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Wireless Networking Communications Power

Wireless Devices Go Battery-Free With New Communication Technique 111

Posted by Soulskill
from the harvesting-energy-from-the-ether dept.
melios sends this quote from an University of Washington news release: "[E]ngineers have created a new wireless communication system that allows devices to interact with each other without relying on batteries or wires for power. The new communication technique, which the researchers call 'ambient backscatter,' takes advantage of the TV and cellular transmissions that already surround us around the clock. Two devices communicate with each other by reflecting the existing signals to exchange information. The researchers built small, battery-free devices with antennas that can detect, harness and reflect a TV signal, which then is picked up by other similar devices."

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Wireless Devices Go Battery-Free With New Communication Technique

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  • by acariquara (753971) on Wednesday August 14, 2013 @07:02PM (#44569319) Journal
    • Re:New??? (Score:5, Informative)

      by bobbied (2522392) on Wednesday August 14, 2013 @07:19PM (#44569461)
      Not exactly the same thing, but receiving RF without power has been done for about as long as RF has been received... Actually... Exactly as long as RF has been received. Crystal Radios where how this whole "Let's communicate by radio waves" thing got started...
    • Re:New??? (Score:5, Insightful)

      by mcl630 (1839996) on Wednesday August 14, 2013 @07:21PM (#44569479)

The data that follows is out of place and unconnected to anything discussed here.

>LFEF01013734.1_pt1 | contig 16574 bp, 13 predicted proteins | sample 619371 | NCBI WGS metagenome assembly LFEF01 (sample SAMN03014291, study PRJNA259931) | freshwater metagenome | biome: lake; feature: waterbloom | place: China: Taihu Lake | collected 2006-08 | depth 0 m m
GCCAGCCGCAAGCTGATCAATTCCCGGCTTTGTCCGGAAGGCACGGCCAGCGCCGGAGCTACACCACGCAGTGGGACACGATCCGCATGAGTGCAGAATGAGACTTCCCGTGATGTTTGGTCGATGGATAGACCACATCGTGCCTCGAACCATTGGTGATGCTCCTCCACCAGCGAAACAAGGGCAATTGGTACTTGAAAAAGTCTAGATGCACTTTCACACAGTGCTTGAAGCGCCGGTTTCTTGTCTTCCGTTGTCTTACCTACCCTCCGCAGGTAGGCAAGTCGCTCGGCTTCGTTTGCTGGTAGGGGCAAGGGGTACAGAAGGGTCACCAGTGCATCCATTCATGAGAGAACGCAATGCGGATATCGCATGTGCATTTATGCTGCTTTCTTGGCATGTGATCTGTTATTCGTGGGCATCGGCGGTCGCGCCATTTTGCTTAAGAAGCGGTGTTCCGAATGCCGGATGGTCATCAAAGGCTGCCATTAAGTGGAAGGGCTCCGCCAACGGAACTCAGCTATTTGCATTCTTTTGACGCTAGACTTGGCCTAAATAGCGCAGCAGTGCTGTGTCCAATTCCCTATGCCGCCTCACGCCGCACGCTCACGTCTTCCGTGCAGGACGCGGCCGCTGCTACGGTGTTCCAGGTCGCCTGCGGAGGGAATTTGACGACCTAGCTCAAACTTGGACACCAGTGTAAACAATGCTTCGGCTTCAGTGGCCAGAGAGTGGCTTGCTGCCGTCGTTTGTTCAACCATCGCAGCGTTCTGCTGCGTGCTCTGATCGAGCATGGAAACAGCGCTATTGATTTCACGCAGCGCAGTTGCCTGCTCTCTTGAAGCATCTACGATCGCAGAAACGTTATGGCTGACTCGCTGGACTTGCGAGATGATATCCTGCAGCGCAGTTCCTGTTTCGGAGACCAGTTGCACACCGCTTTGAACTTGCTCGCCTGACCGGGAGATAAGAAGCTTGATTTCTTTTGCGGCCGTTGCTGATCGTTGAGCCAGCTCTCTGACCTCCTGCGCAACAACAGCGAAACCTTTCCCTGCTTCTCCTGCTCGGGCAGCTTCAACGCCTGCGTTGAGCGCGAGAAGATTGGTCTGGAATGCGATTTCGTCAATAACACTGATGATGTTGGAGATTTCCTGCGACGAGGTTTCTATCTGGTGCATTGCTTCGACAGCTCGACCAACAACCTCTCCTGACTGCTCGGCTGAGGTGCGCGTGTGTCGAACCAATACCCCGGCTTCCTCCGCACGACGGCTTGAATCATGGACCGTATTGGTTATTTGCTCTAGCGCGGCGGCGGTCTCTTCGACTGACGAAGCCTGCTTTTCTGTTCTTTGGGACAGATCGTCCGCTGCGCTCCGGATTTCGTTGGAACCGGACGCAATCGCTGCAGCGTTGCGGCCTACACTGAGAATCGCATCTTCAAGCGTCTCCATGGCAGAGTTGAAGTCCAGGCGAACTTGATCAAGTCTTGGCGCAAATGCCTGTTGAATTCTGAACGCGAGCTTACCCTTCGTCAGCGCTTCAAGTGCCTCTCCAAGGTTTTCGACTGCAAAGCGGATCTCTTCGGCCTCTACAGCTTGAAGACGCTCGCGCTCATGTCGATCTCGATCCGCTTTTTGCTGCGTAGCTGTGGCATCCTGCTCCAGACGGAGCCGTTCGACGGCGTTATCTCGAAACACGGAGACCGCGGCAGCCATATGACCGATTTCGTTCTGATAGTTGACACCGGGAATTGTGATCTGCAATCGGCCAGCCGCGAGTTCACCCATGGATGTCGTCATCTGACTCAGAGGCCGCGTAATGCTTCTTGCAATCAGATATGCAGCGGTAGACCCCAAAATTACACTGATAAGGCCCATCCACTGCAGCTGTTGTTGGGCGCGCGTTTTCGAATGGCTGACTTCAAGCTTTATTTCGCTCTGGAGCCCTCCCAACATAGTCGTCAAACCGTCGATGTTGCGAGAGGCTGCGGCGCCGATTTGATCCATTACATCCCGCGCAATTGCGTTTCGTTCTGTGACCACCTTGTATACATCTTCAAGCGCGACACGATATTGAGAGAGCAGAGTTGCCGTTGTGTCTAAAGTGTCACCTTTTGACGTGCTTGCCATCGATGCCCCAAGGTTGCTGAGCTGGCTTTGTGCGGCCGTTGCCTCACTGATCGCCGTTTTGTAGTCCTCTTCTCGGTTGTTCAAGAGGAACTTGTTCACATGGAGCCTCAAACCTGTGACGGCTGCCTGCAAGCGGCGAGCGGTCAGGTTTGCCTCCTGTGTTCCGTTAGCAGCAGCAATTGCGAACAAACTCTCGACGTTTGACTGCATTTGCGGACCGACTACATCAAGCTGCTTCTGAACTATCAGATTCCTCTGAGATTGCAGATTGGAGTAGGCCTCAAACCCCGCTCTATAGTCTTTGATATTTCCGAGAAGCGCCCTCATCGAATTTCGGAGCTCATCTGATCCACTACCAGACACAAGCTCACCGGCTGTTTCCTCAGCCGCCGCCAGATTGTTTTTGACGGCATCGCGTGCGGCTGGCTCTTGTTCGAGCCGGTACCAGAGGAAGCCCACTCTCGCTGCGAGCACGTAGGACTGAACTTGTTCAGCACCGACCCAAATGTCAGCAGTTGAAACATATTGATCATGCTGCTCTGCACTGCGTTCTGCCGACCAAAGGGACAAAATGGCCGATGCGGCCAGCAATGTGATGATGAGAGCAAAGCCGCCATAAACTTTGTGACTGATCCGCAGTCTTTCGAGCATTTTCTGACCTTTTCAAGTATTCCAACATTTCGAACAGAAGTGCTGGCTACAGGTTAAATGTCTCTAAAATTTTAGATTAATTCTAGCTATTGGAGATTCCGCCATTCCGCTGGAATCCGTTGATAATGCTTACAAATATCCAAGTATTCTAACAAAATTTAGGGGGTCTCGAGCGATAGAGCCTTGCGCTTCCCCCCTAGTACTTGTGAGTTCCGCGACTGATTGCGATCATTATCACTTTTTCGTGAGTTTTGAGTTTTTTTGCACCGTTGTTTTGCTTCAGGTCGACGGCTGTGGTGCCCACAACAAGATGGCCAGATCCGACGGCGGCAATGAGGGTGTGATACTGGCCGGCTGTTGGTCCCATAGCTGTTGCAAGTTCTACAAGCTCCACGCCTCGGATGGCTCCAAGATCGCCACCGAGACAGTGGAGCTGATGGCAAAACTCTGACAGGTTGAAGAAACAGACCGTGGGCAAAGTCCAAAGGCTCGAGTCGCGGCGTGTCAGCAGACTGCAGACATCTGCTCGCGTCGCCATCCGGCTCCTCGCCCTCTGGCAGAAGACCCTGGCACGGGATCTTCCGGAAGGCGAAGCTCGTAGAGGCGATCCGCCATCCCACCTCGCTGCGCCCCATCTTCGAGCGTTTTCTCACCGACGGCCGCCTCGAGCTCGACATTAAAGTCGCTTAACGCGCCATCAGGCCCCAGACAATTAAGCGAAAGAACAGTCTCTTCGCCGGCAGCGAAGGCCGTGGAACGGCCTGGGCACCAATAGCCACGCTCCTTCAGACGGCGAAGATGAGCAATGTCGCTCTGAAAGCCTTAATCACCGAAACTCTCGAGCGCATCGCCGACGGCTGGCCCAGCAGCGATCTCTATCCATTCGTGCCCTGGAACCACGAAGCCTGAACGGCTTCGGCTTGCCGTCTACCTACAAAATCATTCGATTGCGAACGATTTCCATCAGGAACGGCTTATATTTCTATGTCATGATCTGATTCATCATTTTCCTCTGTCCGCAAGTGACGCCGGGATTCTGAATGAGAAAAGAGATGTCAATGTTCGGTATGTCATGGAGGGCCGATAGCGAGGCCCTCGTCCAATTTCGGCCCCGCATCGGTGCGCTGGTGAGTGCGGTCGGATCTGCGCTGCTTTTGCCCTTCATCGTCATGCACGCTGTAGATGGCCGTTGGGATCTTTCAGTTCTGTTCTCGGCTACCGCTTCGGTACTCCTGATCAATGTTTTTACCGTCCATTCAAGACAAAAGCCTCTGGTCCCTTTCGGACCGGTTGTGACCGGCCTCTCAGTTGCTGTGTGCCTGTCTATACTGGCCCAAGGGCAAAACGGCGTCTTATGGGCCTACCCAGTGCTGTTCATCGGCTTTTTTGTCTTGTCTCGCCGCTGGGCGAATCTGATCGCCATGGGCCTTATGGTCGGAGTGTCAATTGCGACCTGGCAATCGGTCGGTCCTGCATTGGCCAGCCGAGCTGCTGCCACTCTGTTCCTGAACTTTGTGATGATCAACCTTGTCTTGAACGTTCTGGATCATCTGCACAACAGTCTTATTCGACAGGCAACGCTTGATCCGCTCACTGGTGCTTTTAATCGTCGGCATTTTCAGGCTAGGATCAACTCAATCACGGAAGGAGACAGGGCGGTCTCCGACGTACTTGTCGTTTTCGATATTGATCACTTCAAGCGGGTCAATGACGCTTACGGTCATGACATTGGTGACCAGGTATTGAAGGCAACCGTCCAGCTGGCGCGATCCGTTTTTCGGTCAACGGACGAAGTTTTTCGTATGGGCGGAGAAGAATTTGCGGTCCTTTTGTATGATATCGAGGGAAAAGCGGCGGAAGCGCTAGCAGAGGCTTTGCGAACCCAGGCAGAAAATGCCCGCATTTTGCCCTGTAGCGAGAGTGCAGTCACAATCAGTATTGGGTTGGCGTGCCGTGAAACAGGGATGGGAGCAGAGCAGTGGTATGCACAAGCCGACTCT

Not quite the same. Crystal radios can't transmit information, only receive it, while this can both transmit and received. In the sense that they're powered only by the RF received, they are similar.

  • ....small.....
  • tinfoil hat: check
    shielded paint: check
    wide range radio scrambler: check

  • by bobbied (2522392) on Wednesday August 14, 2013 @07:15PM (#44569421)

    This is not new technology.

    Toll Tags and other RF-ID devices have been using "back scatter" techniques to capture energy to transmit with for decades. The reader device provides RF energy that is captured by the tag charging up a capacitor enough to send a short burst of data back to the reader. I saw this being done during a Job interview in Dallas sometime in the 90's and was impressed with the idea. I was even more impressed that it worked well enough to actually be in use on various tolling systems. Still remember the test rig they had with the tags mounted to the ceiling fan blades as being decidedly low tech, but wonderfully effective.

    The application might be a bit different, but the technology is NOT new.

    • by cusco (717999)